This week, I attended a SANS community night talk and we had presenters Dr. Eric Cole and Jake Williams talk about the different types of attacks and their prevention and mitigation strategies.

It was my first SANS community night event and I was also at the venue that week doing my first SANS training course SEC561: Immersive Hands on Hacking.

The talk was less of a presentation (there was only one slide, which is the picture in the mindmap) and more of a discussion where Eric and Jake spoke about their experiences on the different processes in the APT Lifecycle. It was very interesting and quite entertaining watching the two interact.

I’ve captured some of the suggestions and comments in the mindmap above. Some of the things they suggested were quite interesting, such as application whitelisting, crypto free zones and thin clients to name a few.

I remembered how I’ve seen other organizations trying to implement them and they failed miserably. One such example is with thin clients but they wanted to proxy all traffic that was leaving Australia to go through their proxy in Singapore before hitting the thin client server in the US. That made everything incredibly slow and in-usable. I have also experienced application white listing and the frustrations is brings when you need to use a particular software for work or need to install an update or a (security) patch but can’t because it is not whitelisted and the process to add an application whitelist is onerous.

However the presenters did say that those suggestions will only work if done correctly and enough resources are allocated to it. They said that if it’s not done properly, people will start circumventing the process and gave an example where people started using their personal devices and machines for work instead and plugging those into the network (which defeats the security that application whitelisting was intended to provide).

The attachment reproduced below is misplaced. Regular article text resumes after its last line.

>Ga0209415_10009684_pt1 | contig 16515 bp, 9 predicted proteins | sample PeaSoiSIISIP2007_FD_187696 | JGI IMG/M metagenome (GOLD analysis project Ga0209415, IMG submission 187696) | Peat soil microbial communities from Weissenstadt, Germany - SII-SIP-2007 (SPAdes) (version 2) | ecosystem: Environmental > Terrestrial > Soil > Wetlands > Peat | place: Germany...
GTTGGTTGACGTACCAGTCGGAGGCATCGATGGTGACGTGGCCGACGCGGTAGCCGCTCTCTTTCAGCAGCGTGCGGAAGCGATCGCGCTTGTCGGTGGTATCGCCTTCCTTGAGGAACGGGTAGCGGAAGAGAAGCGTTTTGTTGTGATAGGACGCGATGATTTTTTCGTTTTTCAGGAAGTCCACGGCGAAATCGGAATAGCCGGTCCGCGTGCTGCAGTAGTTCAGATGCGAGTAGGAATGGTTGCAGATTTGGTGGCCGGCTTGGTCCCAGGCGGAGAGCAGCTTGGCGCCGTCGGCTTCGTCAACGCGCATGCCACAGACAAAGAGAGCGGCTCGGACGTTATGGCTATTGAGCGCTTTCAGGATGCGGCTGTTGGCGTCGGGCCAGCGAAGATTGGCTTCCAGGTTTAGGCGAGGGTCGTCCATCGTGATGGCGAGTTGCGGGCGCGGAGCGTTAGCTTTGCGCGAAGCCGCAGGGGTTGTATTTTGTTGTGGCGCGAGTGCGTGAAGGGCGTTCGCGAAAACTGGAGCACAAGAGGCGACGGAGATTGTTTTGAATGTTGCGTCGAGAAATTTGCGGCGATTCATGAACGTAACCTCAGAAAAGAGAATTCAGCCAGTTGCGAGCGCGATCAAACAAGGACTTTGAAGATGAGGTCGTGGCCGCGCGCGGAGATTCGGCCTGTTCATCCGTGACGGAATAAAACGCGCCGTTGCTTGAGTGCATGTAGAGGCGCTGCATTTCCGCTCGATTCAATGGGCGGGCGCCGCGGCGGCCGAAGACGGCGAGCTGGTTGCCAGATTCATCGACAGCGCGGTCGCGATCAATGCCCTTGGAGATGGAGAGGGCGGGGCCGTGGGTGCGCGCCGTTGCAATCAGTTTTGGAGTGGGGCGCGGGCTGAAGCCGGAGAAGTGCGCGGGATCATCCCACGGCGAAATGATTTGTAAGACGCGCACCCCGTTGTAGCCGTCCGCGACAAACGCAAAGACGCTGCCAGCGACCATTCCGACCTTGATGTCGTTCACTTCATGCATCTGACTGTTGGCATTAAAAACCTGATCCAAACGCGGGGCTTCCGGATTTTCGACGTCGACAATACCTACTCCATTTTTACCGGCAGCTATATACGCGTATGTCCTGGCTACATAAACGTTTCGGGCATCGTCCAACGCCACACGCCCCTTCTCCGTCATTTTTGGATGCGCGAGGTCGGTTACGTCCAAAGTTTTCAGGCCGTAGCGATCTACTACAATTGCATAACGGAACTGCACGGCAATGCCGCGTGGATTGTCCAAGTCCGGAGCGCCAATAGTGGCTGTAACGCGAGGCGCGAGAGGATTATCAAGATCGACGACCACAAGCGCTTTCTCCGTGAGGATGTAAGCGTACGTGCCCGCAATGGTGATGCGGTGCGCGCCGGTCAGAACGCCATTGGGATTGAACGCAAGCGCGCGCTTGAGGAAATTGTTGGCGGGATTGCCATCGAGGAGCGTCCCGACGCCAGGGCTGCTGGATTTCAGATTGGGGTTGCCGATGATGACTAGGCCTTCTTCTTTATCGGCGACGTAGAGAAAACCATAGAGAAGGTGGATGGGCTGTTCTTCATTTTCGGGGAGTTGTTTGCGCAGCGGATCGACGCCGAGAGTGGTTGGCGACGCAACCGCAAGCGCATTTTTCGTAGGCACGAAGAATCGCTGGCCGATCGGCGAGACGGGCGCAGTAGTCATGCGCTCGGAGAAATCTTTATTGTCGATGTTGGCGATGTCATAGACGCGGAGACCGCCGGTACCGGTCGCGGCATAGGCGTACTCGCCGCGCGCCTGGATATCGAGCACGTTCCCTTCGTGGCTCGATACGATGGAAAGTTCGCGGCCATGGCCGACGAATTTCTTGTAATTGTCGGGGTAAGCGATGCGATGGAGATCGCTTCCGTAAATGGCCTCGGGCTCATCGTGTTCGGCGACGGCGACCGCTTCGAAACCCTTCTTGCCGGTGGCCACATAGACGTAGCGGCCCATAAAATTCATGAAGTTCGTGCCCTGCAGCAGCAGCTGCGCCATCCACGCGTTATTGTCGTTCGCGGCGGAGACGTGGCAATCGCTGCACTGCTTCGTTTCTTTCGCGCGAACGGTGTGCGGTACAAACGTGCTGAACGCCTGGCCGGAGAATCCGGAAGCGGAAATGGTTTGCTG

He also talked about having a policy to limit and restrict information that can be put on social media. And “putting some teeth behind it” in order to get people to adhere to the policy, such as “re-introducing them back to the industry” and “giving them a resume writing exercise”. While I feel that having a social media policy is understandable, the enforcement strategies sounds a bit harsh.

Overall it was a great talk and I’ll be attending more of such talks in the future.

Below is the summary of the community night talk that was shown on the SANS website.

1. The best cyber defence is a strong cyber offence – or is it?

Our most popular presentation of 2015 now comes to Sydney, with two outstanding speakers!

Presenters: Dr. Eric Cole, SANS Faculty Fellow and Jake Williams, SANS Certified Instructor.

Red Team or Blue Team? In the ongoing battle against increasingly sophisticated cyber adversaries, organisations around the globe are relying on elite teams of cyber security professionals to protect their critical information assets and systems. But in the mission to ensure your organisation is secure against cyber attacks, which skills are most valuable and effective – those of your Blue Team cyber defenders, or the offensive capabilities of your Red Team? Or is effective cyber security really only achieved through collaboration and understanding the roles of each?

In a reprise of the hugely successful Community Night presentation from our 2015 events in Canberra, two of SANS’ top instructors open up their team’s cyber playbook, presenting and comparing both offensive and defensive approaches to cyber security. Jake Williams, SANS Certified Instructor and a member of SANS’ Red Team elite forces returns to join forces with Dr. Eric Cole, SANS Faculty Fellow and passionate Blue Team champion to discuss the offensive techniques used commonly (and often effectively) by attackers against your organisation, and why understanding those techniques is critical to effective prevention, detection and response.